BACKGROUND: Investigating functional connectivity between brain networks has become an area of interest in neuroscience. Several methods for investigating connectivity have recently been developed, however, these techniques need to be applied with care. We demonstrate that global field synchronization (GFS), a global measure of phase alignment in the EEG as a function of frequency, must be applied considering signal processing principles in order to yield valid results.
NEW METHOD: Multichannel EEG (27 derivations) was analyzed for GFS based on the complex spectrum derived by the fast Fourier transform (FFT). We examined the effect of window functions on GFS, in particular of non-rectangular windows.
RESULTS: Applying a rectangular window when calculating the FFT revealed high GFS values for high frequencies (>15Hz) that were highly correlated (r=0.9) with spectral power in the lower frequency range (0.75-4.5Hz) and tracked the depth of sleep. This turned out to be spurious synchronization. With a non-rectangular window (Tukey or Hanning window) these high frequency synchronization vanished. Both, GFS and power density spectra significantly differed for rectangular and non-rectangular windows.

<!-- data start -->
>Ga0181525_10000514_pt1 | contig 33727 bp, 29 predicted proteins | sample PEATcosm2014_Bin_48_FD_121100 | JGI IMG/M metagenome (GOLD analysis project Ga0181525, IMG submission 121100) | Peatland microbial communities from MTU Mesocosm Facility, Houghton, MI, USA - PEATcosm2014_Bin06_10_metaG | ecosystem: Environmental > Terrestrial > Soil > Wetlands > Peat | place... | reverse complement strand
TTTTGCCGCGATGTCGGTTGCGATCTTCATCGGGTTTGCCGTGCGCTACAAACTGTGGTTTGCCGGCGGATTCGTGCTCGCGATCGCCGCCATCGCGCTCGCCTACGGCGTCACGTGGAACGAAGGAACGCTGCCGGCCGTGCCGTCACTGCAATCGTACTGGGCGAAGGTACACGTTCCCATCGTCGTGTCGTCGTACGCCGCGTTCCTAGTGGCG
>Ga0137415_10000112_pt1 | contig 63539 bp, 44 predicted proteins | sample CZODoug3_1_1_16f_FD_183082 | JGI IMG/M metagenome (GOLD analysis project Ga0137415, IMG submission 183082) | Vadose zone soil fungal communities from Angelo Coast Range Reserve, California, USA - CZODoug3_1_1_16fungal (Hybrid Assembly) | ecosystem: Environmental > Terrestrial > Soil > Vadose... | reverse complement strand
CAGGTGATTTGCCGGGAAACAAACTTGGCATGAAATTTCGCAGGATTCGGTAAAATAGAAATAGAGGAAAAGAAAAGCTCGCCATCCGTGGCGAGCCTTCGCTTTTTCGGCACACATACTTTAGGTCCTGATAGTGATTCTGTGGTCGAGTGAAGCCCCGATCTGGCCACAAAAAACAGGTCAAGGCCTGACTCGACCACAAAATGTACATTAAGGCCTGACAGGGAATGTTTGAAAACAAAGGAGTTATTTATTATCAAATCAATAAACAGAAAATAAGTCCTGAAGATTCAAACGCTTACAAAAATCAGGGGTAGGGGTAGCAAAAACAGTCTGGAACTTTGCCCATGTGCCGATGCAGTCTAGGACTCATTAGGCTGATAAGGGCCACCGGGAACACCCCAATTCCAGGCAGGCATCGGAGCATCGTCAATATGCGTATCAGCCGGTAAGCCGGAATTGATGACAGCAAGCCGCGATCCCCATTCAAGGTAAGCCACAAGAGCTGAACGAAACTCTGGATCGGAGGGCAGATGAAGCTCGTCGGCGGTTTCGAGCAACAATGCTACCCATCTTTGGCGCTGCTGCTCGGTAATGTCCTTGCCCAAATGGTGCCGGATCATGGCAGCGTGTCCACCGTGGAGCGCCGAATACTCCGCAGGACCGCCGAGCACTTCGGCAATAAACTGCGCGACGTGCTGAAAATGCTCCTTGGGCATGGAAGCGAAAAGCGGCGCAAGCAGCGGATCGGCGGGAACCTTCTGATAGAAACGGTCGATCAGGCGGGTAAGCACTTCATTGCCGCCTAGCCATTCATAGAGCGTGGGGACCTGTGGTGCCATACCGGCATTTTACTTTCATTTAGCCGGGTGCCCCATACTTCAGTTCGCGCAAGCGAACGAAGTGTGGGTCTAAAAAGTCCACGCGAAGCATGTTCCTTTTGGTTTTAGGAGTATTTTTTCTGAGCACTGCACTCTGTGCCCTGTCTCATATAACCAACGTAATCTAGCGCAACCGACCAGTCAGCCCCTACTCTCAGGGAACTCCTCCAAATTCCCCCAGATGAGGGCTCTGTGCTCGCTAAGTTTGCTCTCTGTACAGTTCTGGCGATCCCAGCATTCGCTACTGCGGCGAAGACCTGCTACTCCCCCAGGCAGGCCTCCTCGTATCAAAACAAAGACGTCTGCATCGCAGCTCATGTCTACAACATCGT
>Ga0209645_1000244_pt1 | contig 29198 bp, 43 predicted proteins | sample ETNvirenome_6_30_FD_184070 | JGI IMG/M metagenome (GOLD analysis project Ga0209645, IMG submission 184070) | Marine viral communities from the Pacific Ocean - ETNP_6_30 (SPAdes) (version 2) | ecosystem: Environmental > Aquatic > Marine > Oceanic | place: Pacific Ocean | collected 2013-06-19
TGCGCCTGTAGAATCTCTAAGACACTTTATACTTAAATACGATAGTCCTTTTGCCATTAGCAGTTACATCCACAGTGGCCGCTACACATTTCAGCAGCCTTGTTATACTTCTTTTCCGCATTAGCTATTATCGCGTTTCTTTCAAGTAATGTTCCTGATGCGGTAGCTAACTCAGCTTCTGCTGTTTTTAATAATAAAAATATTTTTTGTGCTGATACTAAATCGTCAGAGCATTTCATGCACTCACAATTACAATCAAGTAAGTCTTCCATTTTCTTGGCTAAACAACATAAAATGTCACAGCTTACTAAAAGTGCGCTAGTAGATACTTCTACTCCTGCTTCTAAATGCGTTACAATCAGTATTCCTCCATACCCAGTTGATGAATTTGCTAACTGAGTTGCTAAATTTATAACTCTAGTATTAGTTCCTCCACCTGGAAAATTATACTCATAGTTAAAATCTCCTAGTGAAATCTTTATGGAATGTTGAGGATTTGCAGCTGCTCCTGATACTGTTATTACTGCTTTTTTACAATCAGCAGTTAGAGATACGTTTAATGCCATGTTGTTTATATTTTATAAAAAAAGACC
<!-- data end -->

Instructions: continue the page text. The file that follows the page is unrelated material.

COMPARISON WITH EXISTING METHOD(S): Previous papers using GFS typically did not specify the applied window and may have used a rectangular window function. However, the demonstrated impact of the window function raises the question of the validity of some previous findings at higher frequencies.
CONCLUSIONS: We demonstrated that it is crucial to apply an appropriate window function for determining synchronization measures based on a spectral approach to avoid spurious synchronization in the beta/gamma range.